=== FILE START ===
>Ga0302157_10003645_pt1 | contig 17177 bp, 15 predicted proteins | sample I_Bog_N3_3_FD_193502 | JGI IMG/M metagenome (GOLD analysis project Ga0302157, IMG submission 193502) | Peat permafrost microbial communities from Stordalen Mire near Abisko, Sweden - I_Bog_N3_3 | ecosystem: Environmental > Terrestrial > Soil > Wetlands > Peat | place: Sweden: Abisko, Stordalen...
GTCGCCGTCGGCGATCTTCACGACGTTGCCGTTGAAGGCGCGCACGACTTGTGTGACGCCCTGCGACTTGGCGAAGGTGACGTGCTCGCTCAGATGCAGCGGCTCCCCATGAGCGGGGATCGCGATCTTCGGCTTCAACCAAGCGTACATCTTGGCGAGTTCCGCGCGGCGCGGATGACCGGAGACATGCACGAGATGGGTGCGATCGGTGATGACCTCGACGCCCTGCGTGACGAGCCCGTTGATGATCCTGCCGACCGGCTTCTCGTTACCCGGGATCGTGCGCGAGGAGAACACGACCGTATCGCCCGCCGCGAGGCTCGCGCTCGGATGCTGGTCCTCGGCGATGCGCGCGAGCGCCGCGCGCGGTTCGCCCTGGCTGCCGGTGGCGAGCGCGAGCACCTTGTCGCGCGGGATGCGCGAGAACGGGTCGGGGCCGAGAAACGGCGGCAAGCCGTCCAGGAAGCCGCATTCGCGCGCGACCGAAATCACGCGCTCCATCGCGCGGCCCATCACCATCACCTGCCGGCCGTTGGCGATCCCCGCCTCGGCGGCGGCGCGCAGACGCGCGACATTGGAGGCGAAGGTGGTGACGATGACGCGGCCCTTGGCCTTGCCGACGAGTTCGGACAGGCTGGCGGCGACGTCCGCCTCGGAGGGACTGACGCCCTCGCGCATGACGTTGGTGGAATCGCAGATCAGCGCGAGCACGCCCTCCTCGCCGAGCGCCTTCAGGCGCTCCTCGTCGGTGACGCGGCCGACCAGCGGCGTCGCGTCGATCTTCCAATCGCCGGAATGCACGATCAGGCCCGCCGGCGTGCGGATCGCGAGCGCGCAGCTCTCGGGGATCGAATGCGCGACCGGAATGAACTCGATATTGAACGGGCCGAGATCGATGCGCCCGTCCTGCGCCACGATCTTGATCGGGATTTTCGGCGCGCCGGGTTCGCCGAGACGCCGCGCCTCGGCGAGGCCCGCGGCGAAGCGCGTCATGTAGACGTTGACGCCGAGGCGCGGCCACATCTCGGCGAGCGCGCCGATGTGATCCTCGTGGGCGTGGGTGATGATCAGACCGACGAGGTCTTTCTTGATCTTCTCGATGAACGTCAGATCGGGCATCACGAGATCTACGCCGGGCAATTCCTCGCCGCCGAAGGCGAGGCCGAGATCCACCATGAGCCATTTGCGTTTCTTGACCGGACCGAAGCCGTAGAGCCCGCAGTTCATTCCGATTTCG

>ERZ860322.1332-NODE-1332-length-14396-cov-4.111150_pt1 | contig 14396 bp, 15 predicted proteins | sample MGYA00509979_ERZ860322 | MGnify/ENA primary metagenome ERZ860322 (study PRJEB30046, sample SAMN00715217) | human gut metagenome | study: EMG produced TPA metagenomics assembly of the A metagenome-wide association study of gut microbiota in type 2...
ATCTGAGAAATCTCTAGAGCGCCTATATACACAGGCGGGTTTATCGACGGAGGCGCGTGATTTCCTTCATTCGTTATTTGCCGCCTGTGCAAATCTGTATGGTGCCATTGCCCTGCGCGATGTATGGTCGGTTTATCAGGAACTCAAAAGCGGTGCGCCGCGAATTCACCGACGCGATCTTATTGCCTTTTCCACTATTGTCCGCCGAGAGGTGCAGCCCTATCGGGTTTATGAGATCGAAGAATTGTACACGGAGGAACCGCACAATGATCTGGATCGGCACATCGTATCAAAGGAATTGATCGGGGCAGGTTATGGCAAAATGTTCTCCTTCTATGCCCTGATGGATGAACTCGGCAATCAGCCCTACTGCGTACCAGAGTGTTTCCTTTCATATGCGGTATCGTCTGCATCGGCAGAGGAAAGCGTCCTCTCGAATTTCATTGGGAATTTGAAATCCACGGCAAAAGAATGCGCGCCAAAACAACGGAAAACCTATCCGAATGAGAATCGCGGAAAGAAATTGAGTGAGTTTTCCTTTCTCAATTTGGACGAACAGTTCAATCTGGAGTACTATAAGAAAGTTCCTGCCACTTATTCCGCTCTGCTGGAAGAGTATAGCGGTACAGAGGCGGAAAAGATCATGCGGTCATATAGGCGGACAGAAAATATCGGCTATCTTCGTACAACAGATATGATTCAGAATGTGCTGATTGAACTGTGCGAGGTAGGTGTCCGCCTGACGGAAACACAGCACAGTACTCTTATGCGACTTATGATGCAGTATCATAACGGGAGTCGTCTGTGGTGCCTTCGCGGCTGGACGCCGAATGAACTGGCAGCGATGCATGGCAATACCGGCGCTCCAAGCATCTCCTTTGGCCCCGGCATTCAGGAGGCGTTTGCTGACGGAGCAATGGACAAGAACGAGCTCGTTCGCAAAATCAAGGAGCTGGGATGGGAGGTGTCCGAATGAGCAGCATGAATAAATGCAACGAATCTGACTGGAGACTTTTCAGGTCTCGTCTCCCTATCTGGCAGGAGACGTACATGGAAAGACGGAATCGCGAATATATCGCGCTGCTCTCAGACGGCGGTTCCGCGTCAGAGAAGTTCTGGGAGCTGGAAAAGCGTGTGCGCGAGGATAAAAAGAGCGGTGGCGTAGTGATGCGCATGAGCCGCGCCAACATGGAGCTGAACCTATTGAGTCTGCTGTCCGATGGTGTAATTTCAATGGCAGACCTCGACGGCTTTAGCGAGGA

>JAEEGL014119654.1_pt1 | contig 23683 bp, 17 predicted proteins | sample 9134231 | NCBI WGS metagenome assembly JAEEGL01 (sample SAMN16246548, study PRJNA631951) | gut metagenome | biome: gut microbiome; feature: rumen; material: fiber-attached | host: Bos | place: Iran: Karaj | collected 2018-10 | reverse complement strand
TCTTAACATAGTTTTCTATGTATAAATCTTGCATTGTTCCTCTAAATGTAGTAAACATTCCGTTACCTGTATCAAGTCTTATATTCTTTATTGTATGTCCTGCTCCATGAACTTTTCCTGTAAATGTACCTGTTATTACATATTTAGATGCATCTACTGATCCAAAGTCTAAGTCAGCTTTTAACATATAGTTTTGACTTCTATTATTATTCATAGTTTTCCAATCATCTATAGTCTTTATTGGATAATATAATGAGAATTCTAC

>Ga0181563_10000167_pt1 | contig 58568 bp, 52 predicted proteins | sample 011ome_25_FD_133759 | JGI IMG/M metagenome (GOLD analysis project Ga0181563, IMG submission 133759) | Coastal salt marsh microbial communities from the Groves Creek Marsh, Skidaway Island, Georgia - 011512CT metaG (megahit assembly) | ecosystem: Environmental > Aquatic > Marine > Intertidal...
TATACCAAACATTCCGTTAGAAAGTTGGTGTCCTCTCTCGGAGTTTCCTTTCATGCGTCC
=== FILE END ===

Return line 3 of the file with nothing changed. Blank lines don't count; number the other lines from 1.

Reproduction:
>ERZ860322.1332-NODE-1332-length-14396-cov-4.111150_pt1 | contig 14396 bp, 15 predicted proteins | sample MGYA00509979_ERZ860322 | MGnify/ENA primary metagenome ERZ860322 (study PRJEB30046, sample SAMN00715217) | human gut metagenome | study: EMG produced TPA metagenomics assembly of the A metagenome-wide association study of gut microbiota in type 2...